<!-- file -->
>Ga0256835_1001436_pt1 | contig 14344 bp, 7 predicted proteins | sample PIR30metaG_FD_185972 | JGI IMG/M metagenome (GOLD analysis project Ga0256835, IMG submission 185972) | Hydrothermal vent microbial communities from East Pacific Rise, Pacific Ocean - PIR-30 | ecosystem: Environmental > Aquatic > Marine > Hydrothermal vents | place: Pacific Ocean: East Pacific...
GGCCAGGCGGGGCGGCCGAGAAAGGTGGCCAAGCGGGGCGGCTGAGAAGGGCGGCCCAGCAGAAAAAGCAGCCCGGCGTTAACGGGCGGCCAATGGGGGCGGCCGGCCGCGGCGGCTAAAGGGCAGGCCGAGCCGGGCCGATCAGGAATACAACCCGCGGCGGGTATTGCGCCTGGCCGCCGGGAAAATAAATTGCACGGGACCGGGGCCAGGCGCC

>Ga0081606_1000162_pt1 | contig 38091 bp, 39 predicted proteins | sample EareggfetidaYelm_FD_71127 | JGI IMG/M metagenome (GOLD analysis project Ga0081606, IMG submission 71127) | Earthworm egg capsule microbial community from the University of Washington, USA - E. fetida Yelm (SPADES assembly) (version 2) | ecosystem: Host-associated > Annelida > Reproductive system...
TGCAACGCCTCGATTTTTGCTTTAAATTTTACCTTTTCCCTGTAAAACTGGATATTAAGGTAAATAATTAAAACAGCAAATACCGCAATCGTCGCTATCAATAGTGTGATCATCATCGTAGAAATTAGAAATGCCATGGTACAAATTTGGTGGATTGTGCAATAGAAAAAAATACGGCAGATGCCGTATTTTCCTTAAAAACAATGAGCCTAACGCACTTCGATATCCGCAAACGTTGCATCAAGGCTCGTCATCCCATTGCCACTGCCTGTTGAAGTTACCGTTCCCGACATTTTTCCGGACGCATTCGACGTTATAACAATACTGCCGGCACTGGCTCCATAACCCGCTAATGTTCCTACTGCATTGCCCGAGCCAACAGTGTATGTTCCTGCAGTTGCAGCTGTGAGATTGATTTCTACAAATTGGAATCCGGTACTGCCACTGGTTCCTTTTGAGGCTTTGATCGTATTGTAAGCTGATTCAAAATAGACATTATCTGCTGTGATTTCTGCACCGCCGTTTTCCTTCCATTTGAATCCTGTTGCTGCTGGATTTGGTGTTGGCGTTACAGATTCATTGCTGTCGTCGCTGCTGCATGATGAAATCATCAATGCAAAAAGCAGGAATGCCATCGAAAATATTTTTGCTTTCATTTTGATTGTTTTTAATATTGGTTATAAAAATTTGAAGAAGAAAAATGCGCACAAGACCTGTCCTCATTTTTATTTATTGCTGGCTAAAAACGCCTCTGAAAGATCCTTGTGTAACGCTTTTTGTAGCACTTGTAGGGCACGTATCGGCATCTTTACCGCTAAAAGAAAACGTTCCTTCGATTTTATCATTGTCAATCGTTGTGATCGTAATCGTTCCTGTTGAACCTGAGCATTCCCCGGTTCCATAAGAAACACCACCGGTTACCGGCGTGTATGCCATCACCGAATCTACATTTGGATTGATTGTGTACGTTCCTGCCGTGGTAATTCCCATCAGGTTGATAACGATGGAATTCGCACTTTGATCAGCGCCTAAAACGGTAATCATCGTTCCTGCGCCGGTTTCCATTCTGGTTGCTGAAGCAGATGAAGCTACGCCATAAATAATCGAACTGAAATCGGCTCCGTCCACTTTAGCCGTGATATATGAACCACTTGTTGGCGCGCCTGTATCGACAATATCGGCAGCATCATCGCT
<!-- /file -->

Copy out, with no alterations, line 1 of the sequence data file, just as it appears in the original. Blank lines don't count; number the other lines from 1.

>Ga0256835_1001436_pt1 | contig 14344 bp, 7 predicted proteins | sample PIR30metaG_FD_185972 | JGI IMG/M metagenome (GOLD analysis project Ga0256835, IMG submission 185972) | Hydrothermal vent microbial communities from East Pacific Rise, Pacific Ocean - PIR-30 | ecosystem: Environmental > Aquatic > Marine > Hydrothermal vents | place: Pacific Ocean: East Pacific...